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UNB offers autism support training to the public

Autistic children could benefit from consistent care if parents and other caregivers get training in evidence-based practices.


Parents and caregivers of children with autism spectrum disorder may soon have access to a new training program. The University of New Brunswick’s college of extended learning plans to offer later this year its award-winning autism support training program to the public.

The college developed the program in 2004 for the New Brunswick government to train the province’s resource teachers and autism support workers who have jobs in daycare centres and in the K-12 system. More than 900 people have graduated from the program. For various reasons, the government now is doing more of its training in-house, explained Lloyd Henderson, CEL executive director.

“Because we had the curriculum and all of the expertise we decided we were going to offer [the course] in an open enrolment format,” he said. The program is believed to be the only one of its kind in Canada open to the public.

The course is designed to appeal to parents, caregivers, family doctors and those interested in training to become autism support workers. The non-credit certificate program consists of two parts: 40 hours of pre-recorded online lectures over 12 weeks, followed by 12 days of hands-on practical training at the UNB campus. During the practical portion, which is spread out over several months, participants work closely with autism professionals and instructors. Among other things, they will learn applied behaviour analysis and other proven ASD treatment practices and techniques.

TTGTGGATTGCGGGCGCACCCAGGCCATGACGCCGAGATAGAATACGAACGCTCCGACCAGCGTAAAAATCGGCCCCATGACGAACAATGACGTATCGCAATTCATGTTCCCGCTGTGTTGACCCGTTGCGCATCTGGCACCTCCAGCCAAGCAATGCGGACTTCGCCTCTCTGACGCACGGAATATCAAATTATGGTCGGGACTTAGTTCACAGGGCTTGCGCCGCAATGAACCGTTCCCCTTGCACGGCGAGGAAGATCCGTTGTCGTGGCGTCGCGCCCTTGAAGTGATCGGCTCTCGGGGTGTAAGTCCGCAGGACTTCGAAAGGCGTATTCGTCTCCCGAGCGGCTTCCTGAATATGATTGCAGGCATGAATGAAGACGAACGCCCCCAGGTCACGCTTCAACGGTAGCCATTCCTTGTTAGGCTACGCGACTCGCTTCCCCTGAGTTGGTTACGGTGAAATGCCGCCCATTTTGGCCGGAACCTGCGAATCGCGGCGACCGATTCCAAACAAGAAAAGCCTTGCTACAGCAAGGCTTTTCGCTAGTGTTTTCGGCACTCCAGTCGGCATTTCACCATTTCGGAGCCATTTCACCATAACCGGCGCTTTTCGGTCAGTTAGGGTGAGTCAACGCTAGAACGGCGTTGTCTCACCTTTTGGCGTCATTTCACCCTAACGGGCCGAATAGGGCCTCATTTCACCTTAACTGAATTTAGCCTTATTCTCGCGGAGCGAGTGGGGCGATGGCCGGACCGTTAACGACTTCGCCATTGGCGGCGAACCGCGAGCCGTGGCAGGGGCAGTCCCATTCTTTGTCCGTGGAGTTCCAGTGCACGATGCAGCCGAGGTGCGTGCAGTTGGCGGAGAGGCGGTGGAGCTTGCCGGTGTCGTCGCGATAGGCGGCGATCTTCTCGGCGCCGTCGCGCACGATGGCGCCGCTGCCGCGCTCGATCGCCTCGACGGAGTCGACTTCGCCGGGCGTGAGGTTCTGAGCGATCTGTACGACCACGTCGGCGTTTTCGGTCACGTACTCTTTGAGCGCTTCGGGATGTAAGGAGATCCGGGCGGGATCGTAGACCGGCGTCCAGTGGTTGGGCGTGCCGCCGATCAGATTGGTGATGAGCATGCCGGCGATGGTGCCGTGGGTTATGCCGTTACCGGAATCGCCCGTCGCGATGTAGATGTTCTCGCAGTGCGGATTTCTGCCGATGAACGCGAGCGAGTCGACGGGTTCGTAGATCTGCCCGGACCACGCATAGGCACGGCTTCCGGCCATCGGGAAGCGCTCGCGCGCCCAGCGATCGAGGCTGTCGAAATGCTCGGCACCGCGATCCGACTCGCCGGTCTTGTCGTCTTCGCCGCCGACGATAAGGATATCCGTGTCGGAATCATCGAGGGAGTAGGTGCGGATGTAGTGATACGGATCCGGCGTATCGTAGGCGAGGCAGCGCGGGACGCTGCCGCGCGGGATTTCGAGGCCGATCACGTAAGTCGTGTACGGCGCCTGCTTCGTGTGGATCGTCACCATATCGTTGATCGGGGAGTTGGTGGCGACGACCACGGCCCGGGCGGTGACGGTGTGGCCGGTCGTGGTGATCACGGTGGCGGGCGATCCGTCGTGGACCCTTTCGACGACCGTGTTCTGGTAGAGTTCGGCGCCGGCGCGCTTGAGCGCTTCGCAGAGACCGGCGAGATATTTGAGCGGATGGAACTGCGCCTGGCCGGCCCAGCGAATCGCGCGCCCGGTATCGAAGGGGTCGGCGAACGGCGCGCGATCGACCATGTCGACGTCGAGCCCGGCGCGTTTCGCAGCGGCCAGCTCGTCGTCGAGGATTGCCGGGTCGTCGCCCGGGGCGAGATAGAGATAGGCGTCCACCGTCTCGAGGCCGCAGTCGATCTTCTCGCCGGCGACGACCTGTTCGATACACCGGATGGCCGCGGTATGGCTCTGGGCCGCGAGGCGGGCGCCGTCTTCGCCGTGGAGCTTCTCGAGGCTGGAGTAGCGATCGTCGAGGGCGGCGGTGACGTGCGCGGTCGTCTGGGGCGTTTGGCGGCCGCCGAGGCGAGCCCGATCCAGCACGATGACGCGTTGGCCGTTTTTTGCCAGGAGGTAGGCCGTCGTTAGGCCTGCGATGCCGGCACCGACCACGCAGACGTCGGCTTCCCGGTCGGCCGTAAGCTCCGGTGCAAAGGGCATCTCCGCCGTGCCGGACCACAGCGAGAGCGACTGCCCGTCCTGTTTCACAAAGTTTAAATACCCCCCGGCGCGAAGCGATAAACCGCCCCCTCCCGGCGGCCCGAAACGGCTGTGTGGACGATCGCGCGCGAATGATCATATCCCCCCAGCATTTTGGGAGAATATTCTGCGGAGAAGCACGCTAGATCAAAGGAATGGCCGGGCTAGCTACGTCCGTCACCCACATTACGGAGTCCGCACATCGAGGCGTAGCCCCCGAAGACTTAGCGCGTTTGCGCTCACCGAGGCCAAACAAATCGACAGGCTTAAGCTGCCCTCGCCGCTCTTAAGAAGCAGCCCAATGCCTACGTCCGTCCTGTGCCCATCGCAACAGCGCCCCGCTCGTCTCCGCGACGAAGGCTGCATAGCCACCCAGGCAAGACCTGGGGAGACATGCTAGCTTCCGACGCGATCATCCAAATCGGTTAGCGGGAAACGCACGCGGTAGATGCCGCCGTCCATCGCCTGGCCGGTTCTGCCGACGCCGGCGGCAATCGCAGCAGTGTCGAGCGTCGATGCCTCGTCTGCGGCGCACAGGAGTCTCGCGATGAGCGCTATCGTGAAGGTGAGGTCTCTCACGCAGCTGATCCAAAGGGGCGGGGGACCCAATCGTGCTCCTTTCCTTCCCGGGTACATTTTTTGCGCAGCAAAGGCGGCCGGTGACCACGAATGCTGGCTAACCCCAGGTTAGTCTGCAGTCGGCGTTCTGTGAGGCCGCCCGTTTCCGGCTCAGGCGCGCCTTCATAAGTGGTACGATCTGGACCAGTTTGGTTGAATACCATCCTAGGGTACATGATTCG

One of the program’s goals is to train teachers, parents and caregivers who live and work with autistic children to use the same evidence-based practices and intervention techniques at school and at home to provide a consistent experience for the child.

“Autistic children are resistant to change in many cases, so to do one thing at home and something very different in the preschool or the school setting can be very disturbing,” Mr. Henderson said. An estimated one in 165 Canadian children has autism spectrum disorder.

He said the college has received almost 50 inquires about the program. It expects to accept about a dozen applicants in its first cohort. The online theory portion should begin in November, with the practicum getting under way in February. The course takes eight months to complete and is designed to meet the needs of working adult learners.

The program costs $4,600 and some bursaries are available. Most programs offered by CEL are profit-generating, but not this one. Its goal is “about community support and being able to make a difference in the life of a child and in the life of a family,” explained Mr. Henderson. “Our goal is to make well-researched and well-documented information for intervention training available to as broad an audience as possible.”

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